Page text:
“You’re dangerously close to using the Captain America Voice, too, you know, both in the space of three seconds, I think that’s a new record for me. Jarvis, make a note – “

“Shut up,” and damn it, he’s blushing. “Ignore him, Jarvis. What are you even doing in here, by the way, besides annoying me? You’re missing the movie.”

“Watching you being domestic is infinitely more interesting than watching Alan Rickman snark at teenagers. Sexier, too,” Tony replies, waggling his eyebrows. “Although, seriously? That voice? I would not kick that guy out of bed for eating crackers, I do not mind telling you. For an older man – “

“Do you ever stop?” Steve tries to chastise, but he's chuckling.

“ – he could definitely get it. What are you, jealous? You know, technically speaking, you’re a nonagenarian? And, okay, you might not be British, but the Captain America Voice – “

“Tony, for the love of god – “

“ – talk about ‘O captain, my captain!’ I do love a man in uniform – “

“Wait, hold on, did you just – Whitman? Really?”

“What? Oh, yeah. Bruce likes him, so I read some of his stuff. Not bad. Never would have pegged you for a poetry guy, though.”

(“I could say the same about you,” Steve doesn’t say.)

He smiles for what feels like the first time in seventy years. “Passing stranger! You do not know how longingly I look upon you; you must be he I was seeking, or she I was seeking, it comes to me as of a dream…”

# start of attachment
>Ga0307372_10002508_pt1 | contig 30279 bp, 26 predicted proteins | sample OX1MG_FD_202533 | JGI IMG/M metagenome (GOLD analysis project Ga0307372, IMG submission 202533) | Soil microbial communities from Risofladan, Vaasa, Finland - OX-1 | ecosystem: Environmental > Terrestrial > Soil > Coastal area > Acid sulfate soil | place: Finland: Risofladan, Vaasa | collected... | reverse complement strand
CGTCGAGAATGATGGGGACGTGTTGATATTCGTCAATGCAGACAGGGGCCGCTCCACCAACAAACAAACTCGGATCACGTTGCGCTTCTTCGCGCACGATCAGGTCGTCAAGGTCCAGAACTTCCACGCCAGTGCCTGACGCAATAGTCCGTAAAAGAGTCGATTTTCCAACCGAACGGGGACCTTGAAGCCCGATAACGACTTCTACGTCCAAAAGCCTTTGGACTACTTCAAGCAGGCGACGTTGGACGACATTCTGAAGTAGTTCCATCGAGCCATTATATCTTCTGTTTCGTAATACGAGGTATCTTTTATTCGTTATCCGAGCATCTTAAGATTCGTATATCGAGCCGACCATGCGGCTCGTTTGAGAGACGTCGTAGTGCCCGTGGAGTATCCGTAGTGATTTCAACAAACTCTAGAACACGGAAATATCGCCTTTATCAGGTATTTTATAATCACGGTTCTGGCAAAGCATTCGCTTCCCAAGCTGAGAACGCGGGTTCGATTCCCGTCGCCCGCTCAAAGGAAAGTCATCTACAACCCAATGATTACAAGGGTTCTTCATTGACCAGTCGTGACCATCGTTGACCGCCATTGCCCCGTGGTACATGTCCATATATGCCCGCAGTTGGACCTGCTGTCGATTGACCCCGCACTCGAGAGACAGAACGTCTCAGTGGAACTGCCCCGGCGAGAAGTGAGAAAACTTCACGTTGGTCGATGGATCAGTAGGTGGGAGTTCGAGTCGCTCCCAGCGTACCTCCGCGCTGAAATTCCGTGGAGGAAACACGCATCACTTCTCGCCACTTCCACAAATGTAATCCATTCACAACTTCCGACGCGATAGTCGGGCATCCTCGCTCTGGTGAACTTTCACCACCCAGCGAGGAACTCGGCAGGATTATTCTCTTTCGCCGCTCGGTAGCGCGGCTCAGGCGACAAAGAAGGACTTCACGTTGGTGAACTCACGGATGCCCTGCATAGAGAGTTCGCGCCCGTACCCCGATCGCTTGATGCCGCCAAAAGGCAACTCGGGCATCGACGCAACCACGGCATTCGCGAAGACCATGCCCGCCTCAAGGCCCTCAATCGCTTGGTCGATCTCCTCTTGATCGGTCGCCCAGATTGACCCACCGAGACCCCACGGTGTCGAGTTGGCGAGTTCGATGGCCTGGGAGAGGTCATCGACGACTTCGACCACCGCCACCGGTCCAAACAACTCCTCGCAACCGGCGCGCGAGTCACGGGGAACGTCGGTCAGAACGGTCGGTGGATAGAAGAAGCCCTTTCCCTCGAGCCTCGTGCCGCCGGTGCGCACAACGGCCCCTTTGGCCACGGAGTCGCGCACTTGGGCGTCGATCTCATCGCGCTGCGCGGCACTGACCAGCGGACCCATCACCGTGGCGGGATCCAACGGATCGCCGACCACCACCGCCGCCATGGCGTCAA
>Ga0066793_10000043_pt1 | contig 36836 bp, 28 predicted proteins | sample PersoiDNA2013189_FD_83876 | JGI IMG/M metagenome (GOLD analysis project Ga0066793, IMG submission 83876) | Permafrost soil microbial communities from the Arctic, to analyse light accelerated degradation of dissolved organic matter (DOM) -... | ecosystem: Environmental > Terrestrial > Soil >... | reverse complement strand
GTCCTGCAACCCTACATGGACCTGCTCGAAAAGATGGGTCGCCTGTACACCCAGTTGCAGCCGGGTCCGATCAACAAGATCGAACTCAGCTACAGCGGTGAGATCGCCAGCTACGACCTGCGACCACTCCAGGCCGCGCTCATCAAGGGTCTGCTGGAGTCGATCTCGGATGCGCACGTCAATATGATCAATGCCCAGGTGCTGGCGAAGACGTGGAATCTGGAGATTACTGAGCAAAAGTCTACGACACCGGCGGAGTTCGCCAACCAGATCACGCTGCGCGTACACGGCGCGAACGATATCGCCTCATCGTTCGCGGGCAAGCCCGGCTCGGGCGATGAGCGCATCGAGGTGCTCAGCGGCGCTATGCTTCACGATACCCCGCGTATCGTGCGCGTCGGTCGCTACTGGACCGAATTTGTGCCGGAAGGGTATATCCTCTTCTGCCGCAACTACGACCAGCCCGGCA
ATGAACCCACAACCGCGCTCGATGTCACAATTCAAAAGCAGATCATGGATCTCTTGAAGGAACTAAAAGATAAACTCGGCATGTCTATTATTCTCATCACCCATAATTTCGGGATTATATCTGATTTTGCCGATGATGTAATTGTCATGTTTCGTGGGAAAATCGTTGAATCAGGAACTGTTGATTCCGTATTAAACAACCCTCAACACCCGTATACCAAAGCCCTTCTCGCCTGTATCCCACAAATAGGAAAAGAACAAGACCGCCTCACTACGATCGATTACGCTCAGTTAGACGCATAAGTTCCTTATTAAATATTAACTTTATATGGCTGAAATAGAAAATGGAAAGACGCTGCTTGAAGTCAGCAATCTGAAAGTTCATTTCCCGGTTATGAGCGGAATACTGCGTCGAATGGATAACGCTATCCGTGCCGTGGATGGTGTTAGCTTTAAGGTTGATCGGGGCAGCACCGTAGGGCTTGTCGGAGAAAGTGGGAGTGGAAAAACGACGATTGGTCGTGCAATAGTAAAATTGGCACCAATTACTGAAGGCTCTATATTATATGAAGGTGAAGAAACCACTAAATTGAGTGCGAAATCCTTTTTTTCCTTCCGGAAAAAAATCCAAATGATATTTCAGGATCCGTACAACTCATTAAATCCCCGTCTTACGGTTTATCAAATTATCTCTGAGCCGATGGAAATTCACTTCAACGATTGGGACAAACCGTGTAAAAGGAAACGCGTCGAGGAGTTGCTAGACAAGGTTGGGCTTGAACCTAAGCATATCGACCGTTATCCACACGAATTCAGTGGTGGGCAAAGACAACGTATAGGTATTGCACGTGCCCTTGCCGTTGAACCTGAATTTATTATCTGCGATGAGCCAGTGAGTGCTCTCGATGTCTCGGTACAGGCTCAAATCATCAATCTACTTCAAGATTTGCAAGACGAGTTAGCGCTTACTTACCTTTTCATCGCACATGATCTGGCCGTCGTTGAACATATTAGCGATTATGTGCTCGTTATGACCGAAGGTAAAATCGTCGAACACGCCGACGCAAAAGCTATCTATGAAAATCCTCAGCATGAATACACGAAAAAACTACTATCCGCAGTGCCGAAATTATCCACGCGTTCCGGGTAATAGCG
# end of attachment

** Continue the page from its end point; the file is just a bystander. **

For a long moment Tony looks like he doesn't know what to do with his face, and then he clears his throat and murmurs, “Who is he that would become my follower? Who would sign himself a candidate for my affections?”

His eyes are the exact colour of the scotch he likes, Steve notices. His hands are still in the sink; he doesn’t know when he stopped washing the dishes.

“You’ve got frosting on your face,” Steve says, gesturing. “Just, there – “ and reaches over (with Tony sitting on the countertop they’re nearly the same height) to wipe the smear off his chin with his thumb.

 “So do you,” Tony replies; his voice is a little hoarse, and when Steve swipes at his cheek with the back of his wet arm Tony dips his hand into the bowl in his lap and smears the resulting handful of frosting clear across Steve’s face.

 “You complete jackass – “ Steve splutters, incredulous. There’s frosting in his ear. There’s frosting in his eyelashes. Tony’s grin splits his face like a knife. Steve isn’t about to take that lying down, and splashes him, big enough to soak one side of him, from hair to waist.

Half of him looks like a drowned cat. It’s priceless.

 He blinks water out of one eye, soaked hair plastered to the side of his face, one palm smeared with frosting. He looks ridiculous. They’re silent for all of three seconds before they burst out laughing. Steve folds his arms on the dripping countertop, buries his face in them, and laughs until it hurts.